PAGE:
Selected Publications

We propose a structural framework for population-based cancer epidemiology and evaluate the performance of double-robust estimators for a binary exposure in cancer mortality. We performed numerical analyses to study the bias and efficiency of these estimators. Furthermore, we compared two different model selection strategies based on 1) the Akaike and Bayesian Information Criteria and 2) machine-learning algorithms, and illustrated double-robust estimators’ performance in a real setting. In simulations with correctly specified models and near-positivity violations, all but the naïve estimators presented relatively good performance. However, the augmented inverse-probability treatment weighting estimator showed the largest relative bias. Under dual model misspecification and near-positivity violations, all double-robust estimators were biased. Nevertheless, the targeted maximum likelihood estimator showed the best bias-variance trade-off, more precise estimates, and appropriate 95% confidence interval coverage, supporting the use of the data-adaptive model selection strategies based on machine-learning algorithms. We applied these methods to estimate adjusted one-year mortality risk differences in 183,426 lung cancer patients diagnosed after admittance to an emergency department versus non-emergency cancer diagnosis in England, 2006–2013. The adjusted mortality risk (for patients diagnosed with lung cancer after admittance to an emergency department) was 16% higher in men and 18% higher in women, suggesting the importance of interventions targeting early detection of lung cancer signs and symptoms.
In AJE, 2017

Although smoking during pregnancy may lead to many adverse outcomes, numerous studies have reported a paradoxical inverse association between maternal cigarette smoking during pregnancy and preeclampsia. Using a counterfactual framework we aimed to explore the structure of this paradox as being a consequence of selection bias. Using a case–control study nested in the Icelandic Birth Registry (1309 women), we show how this selection bias can be explored and corrected for. Cases were defined as any case of pregnancy induced hypertension or preeclampsia occurring after 20 weeks’ gestation and controls as normotensive mothers who gave birth in the same year. First, we used directed acyclic graphs to illustrate the common bias structure. Second, we used classical logistic regression and mediation analytic methods for dichotomous outcomes to explore the structure of the bias. Lastly, we performed both deterministic and probabilistic sensitivity analysis to estimate the amount of bias due to an uncontrolled confounder and corrected for it. The biased effect of smoking was estimated to reduce the odds of preeclampsia by 28 % (OR 0.72, 95 %CI 0.52, 0.99) and after stratification by gestational age at delivery (<37 vs. ≥37 gestation weeks) by 75 % (OR 0.25, 95 %CI 0.10, 0.68). In a mediation analysis, the natural indirect effect showed and OR > 1, revealing the structure of the paradox. The bias-adjusted estimation of the smoking effect on preeclampsia showed an OR of 1.22 (95 %CI 0.41, 6.53). The smoking-preeclampsia paradox appears to be an example of (1) selection bias most likely caused by studying cases prevalent at birth rather than all incident cases from conception in a pregnancy cohort, (2) omitting important confounders associated with both smoking and preeclampsia (preventing the outcome to develop) and (3) controlling for a collider (gestation weeks at delivery). Future studies need to consider these aspects when studying and interpreting the association between smoking and pregnancy outcomes.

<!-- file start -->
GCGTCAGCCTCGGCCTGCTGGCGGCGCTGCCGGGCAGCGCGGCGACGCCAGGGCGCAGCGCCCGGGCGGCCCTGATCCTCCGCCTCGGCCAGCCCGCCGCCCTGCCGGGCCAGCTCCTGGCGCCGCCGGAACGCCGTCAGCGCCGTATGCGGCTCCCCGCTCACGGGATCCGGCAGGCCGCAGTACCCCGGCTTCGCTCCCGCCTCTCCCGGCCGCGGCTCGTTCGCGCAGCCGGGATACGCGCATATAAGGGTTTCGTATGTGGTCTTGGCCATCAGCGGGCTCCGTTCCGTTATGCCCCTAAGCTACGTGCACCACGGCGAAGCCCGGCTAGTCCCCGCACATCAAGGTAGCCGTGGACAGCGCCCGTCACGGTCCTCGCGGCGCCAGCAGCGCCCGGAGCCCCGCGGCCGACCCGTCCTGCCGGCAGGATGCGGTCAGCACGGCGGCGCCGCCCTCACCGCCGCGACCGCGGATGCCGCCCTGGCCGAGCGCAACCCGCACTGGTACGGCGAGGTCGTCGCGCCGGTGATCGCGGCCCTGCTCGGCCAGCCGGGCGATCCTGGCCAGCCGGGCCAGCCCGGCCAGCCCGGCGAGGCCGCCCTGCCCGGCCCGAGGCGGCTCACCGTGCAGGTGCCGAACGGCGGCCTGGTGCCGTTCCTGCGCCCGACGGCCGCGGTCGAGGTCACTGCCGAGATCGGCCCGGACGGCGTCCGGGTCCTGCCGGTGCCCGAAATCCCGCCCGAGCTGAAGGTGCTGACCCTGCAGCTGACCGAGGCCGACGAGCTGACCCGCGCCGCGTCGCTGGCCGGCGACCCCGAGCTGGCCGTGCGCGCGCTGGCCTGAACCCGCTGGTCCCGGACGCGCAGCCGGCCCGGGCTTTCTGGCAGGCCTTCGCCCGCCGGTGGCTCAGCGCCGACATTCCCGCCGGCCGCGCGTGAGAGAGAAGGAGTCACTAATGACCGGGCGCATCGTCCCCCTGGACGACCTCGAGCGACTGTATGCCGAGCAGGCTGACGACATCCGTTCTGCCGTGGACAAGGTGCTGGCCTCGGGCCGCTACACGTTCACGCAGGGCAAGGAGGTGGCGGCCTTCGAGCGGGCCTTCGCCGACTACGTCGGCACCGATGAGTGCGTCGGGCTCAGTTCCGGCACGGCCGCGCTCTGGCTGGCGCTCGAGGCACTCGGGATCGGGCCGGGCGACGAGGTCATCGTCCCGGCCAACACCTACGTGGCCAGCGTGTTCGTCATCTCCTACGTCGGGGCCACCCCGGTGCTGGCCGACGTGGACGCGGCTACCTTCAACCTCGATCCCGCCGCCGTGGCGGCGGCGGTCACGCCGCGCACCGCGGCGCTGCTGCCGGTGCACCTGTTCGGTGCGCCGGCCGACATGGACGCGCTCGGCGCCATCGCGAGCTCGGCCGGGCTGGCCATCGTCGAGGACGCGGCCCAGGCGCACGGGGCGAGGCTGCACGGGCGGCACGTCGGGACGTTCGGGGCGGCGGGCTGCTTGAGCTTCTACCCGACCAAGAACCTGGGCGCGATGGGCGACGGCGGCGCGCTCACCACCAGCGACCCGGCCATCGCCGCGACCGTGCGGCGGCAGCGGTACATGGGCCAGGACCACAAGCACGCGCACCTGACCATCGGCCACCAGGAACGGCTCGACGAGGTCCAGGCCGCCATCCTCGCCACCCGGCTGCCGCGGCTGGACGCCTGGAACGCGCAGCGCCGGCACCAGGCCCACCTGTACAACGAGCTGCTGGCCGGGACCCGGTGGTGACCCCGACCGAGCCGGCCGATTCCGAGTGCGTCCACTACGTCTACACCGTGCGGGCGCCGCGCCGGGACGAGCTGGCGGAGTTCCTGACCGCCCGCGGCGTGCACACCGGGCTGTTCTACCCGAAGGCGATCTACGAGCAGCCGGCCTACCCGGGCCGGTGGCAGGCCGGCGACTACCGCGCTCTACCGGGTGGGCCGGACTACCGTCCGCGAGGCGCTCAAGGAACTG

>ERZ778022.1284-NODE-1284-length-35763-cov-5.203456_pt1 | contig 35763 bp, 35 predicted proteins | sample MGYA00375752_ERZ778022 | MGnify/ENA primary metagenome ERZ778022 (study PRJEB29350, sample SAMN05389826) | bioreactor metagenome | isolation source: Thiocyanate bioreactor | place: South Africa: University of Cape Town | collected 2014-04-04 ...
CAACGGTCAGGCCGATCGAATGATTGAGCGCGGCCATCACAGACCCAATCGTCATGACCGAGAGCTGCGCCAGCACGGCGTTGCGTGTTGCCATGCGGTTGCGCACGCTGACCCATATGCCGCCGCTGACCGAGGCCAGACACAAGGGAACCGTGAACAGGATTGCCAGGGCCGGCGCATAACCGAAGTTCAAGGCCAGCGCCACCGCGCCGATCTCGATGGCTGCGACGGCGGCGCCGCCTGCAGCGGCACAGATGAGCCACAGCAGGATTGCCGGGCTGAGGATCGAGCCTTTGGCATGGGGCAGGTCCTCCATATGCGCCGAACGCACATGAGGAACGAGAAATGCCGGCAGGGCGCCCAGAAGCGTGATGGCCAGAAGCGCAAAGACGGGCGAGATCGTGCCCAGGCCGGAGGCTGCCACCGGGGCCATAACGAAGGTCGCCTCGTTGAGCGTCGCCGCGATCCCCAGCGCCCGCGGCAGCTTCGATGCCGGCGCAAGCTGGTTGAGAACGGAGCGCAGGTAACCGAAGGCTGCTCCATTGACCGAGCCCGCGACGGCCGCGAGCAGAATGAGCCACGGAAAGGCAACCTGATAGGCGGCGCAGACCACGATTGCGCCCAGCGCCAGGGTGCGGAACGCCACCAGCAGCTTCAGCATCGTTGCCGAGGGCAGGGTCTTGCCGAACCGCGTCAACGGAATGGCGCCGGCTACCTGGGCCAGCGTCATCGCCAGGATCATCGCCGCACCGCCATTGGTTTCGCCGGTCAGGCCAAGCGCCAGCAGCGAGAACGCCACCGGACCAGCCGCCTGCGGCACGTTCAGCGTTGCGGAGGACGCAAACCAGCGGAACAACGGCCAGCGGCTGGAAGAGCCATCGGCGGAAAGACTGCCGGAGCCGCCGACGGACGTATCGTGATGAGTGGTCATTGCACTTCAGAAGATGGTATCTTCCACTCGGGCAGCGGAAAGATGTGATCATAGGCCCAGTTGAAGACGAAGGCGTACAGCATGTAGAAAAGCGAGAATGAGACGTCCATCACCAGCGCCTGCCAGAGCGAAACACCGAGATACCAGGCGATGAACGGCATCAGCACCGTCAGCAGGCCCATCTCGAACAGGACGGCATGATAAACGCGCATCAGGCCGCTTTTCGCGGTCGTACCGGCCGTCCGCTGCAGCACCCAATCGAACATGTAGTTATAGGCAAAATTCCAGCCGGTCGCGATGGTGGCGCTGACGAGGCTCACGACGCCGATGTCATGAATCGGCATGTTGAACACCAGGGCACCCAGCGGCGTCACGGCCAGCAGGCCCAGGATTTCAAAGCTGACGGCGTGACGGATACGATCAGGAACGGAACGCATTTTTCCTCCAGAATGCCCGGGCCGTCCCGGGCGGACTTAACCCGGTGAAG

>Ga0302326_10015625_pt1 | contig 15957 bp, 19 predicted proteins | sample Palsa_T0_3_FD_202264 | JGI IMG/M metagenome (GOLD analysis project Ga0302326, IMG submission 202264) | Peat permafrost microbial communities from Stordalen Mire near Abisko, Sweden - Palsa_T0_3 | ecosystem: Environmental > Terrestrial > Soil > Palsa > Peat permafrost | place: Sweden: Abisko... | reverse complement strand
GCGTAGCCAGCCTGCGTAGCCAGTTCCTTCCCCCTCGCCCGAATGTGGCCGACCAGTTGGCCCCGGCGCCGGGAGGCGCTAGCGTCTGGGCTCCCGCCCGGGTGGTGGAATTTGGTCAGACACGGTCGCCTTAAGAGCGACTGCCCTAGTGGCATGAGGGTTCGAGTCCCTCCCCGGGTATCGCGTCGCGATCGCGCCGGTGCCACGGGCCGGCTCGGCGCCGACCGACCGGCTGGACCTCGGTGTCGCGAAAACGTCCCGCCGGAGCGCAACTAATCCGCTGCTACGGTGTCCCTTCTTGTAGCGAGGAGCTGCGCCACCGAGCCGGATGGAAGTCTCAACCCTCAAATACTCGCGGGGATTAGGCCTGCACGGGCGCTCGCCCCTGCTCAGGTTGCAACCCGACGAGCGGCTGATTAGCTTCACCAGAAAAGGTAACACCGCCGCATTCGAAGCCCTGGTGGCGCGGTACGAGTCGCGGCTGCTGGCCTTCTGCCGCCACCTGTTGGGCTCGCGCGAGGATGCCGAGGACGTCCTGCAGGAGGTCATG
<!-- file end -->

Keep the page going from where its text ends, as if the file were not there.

In EJEP, 2016

Recent Publications

. Targeted Maximum Likelihood Estimation: A tutorial. In SIM, 2018.


. Data-Adaptive Estimation for Double-Robust Methods in Population-Based Cancer Epidemiology: Risk differences for lung cancer mortality by emergency presentation. In AJE, 2017.

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Recent Talks

Clinical Epidemiology in the Era of the Big Data Revolution: New Opportunities.
Nov 8, 2017 12:00 AM
Ensemble Learning Targeted Maximum Likelihood Estimation, at London.
Oct 15, 2017 12:00 AM


Ensemble Learning for Model Prediction in Cancer Epidemiology

To improve model selection and prediction in cancer epidemiology data adaptive ensemble learning methods based on the Super Learner as a method for variable selection via cross-validation are suitable. To selection of the optimal regression algorithm among all weighted combinations of a set of candidate machine learning algorithms the ensemble learning method improves model accuracy and prediction.

Targeted Maximum Likelihood Estimation: A Tutorial for Applied Researchers

TMLE is a semiparametric doubly-robust method for Causal Infernece that enhances correct model specification by allowing flexible estimation using non-parametric machine-learning methods and requires weaker assumptions than its competitors.


cvAUROC is a Stata program that implements k-fold cross-validation for the AUC for a binary outcome after fitting a logistic regression model. Evaluating the predictive performance (AUC) of a set of independent variables using all cases from the original analysis sample tends to result in an overly optimistic estimate of predictive performance. K-fold cross-validation can be used to generate a more realistic estimate of predictive performance.


I am a Distance Learning Module Organizer for the MSc in Epidemiology at the LSHTM and I teach in the following short courses:

  • EPM304 Advanced Statistical Methods in Epidemiology

  • Short Course: Survival Analysis in Cancer Epidemiology

  • Short Course: Introduction to Causal Inference and the Potential Outcomes Framework (In development)

Also, I am developing software for teaching and scientific interests: